It may not win any oscars, but this is a combination of clips from 6 members of ODHE, collected at the Crewe National meetup – an encouraging end to the project:
Yesterday’s session at the ODHE Group national meeting, which included a report from Cindy Vallance re the blog, and the potential future for the blog.
For those in the ODHE group, we are seeking responses to end-of-project survey (deadline 23rd October)
Experiencing a MOOC
I recently joined 1200 other participants to experience ocTEL, a professional development course for HE staff who want to make better use of technology in their teaching and learning practice. ocTEL might be described as a mini-MOOC; Massively Open Online Courses generally see initial registration in the thousands if not hundreds of thousands.
The course: ocTEL was developed with funding support from the Innovation and Transformation Fund and by a widely distributed team led by the Association for Learning Technology – ALT. They only had one face-to-face meeting; design and development were primarily online collaborative activities. Over 11 weeks, ocTEL offered a range of learning activities (up to 55 hours per week) and channels for communication and interaction. The first ten days were for orientation, to allow us to get used to the various ways of engaging and to support formation of groups around specific learning topics. There were weekly webinars and lots of open educational resources forming online course materials. Tutors posed questions and facilitated course discussions.
Co-learning: I was amongst the hundreds who signed up straightaway for the ocTEL Jiscmail list, only to find my inbox instantly swamped by introductions and responses to the initial question, and then by a similar volume of messages asking to be unsubscribed. Within a couple of hours, a fellow participant had advised everyone to sign-up for daily or weekly digests rather than individual email traffic to the list; an example of the co-learning that is encouraged and expected in this kind of environment, where participants learn as much from each other as from formal inputs from tutors. Many people posted messages in the early days saying they couldn’t find resources, or had forgotten which of the multiple channels to use for what. The levels of supportive comment, constructive feedback and volunteered input through the course discussions were very high and enhanced a feeling of being part of a community.
Webinar woes: ocTEL hosted a weekly webinar, often featuring high-profile figures from the online learning world. I travel a lot in my work, so thought I could usefully use travel time (trains, or in my hotel room) tuning in to the recordings, if not the live sessions, on my iPad. Unfortunately, the software used for the webinars (Collaborate) does not run on iPads, and I rarely travel with a laptop these days, so this option was ruled out. And my desktop PC at work has no sound card, speakers or microphone. I could have booked a space in our videoconferencing room, but somehow the motivation was never there once I’d felt the initial disappointment. And of course the day job got in the way too.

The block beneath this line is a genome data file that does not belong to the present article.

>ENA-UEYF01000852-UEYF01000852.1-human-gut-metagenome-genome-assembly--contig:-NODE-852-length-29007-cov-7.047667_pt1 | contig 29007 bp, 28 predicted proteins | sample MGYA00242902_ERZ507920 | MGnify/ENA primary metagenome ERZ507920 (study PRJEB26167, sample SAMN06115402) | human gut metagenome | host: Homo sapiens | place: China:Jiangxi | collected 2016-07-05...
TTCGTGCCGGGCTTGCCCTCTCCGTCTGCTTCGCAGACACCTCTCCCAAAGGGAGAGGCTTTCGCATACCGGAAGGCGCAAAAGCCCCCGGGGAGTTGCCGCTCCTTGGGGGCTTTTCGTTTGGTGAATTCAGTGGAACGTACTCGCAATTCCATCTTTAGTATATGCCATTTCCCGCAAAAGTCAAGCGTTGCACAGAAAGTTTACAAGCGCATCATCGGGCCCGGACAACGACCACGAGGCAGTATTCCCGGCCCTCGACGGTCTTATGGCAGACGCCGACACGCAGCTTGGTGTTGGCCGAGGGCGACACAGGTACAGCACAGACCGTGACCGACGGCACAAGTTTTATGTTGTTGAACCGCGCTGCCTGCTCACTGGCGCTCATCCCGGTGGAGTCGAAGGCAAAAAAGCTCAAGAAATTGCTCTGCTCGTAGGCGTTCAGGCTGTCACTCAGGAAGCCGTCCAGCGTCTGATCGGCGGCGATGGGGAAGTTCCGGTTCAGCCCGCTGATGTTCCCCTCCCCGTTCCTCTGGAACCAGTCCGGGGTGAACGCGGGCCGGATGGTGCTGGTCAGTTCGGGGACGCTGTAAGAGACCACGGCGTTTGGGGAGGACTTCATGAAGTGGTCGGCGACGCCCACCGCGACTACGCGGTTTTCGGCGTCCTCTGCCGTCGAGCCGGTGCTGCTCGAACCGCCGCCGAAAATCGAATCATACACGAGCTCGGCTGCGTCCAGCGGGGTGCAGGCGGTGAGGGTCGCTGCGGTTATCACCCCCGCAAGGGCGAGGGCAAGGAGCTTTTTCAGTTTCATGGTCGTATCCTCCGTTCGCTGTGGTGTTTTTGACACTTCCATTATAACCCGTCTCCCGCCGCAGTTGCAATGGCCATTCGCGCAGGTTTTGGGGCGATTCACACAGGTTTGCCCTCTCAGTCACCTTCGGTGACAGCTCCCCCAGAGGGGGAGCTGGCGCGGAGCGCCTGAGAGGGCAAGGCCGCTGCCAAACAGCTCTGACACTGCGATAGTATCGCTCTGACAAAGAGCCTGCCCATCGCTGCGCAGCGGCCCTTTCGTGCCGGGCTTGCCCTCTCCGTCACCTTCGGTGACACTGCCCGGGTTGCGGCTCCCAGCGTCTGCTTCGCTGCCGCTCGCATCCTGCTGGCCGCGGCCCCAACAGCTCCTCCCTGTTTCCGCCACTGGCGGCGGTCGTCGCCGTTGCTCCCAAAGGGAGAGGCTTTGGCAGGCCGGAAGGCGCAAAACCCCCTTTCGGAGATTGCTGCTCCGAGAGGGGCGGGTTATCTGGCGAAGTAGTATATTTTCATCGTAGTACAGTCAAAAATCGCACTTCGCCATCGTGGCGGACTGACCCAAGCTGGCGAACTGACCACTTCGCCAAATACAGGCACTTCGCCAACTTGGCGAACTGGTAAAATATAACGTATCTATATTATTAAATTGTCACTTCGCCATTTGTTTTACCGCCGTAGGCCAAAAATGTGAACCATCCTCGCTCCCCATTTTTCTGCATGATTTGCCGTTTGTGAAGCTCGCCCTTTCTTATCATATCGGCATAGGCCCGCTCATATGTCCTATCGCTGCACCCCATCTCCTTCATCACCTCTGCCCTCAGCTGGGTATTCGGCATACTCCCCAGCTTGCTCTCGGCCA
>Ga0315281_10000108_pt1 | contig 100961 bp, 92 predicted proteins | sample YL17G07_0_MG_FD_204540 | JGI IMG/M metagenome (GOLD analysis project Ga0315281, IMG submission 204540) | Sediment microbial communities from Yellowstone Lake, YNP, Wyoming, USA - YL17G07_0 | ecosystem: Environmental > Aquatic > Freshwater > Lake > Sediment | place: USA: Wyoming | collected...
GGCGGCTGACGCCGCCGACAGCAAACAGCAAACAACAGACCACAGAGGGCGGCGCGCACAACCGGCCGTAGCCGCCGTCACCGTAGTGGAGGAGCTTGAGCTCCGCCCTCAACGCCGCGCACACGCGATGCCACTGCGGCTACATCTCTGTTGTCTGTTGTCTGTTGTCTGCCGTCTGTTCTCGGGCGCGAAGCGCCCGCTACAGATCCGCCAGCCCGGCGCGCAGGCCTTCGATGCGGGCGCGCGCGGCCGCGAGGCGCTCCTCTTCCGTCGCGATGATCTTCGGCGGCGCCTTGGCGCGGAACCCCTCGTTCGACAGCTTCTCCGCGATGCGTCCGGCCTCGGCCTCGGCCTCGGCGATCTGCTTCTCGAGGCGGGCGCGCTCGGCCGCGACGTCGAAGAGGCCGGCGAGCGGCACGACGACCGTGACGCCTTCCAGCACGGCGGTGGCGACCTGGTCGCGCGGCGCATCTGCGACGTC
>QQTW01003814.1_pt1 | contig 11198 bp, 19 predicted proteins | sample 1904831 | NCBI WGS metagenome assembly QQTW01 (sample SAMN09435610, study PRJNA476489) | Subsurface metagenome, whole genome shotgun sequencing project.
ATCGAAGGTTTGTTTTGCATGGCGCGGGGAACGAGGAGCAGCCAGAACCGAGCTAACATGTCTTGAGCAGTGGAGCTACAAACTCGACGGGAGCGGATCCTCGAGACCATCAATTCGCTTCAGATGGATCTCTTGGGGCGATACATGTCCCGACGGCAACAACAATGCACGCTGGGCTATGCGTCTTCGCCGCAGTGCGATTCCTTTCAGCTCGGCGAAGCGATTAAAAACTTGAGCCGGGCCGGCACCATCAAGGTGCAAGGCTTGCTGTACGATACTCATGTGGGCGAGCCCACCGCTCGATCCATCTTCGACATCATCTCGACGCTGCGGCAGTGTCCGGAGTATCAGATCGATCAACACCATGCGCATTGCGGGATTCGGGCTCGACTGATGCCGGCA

Communication soup: The course platform captured conversations from participants’ own blogs, ocTEL-hosted forums, a Google+ group set up by participants (not the hosts), tweets with the ocTEL hashtag and various other online spaces. This was the most engaging and interesting part of ocTEL for me: it was innovative in the way material was aggregated into a daily newsletter, and it really brought other participants’ views and learning experiences to life in this daily snapshot.
Summary: The writing of the course and the tutor support were provided by a network of distributed volunteers and there was certainly a feeling of community developing amongst participants. ‘Vicarious participation’ – observing others’ learning rather than engaging directly with the learning activities, as I did, is deemed a legitimate form of participation and is a useful one for MOOC novices. As the course is Open, all the resources are licensed for re-use and will continue to be available (until a future iteration replaces them).
The level of effort and motivation needed to engage appears to be high – and more Massive courses do see a massive drop-off in participation after initial registration. And the degree of commitment and coordination needed to develop a high quality course of this kind should not be underestimated. Many of our universities are developing MOOCs, independently or by contributing to, for example, FutureLearn or Coursera. Will they be a passing fad? Possibly, but there’s much to learn from the process of co-design and co-learning, and not only for technology-enhanced learning but other forms of collaborative, distributed professional development.
ocTEL is available at: http://octel.alt.ac.uk/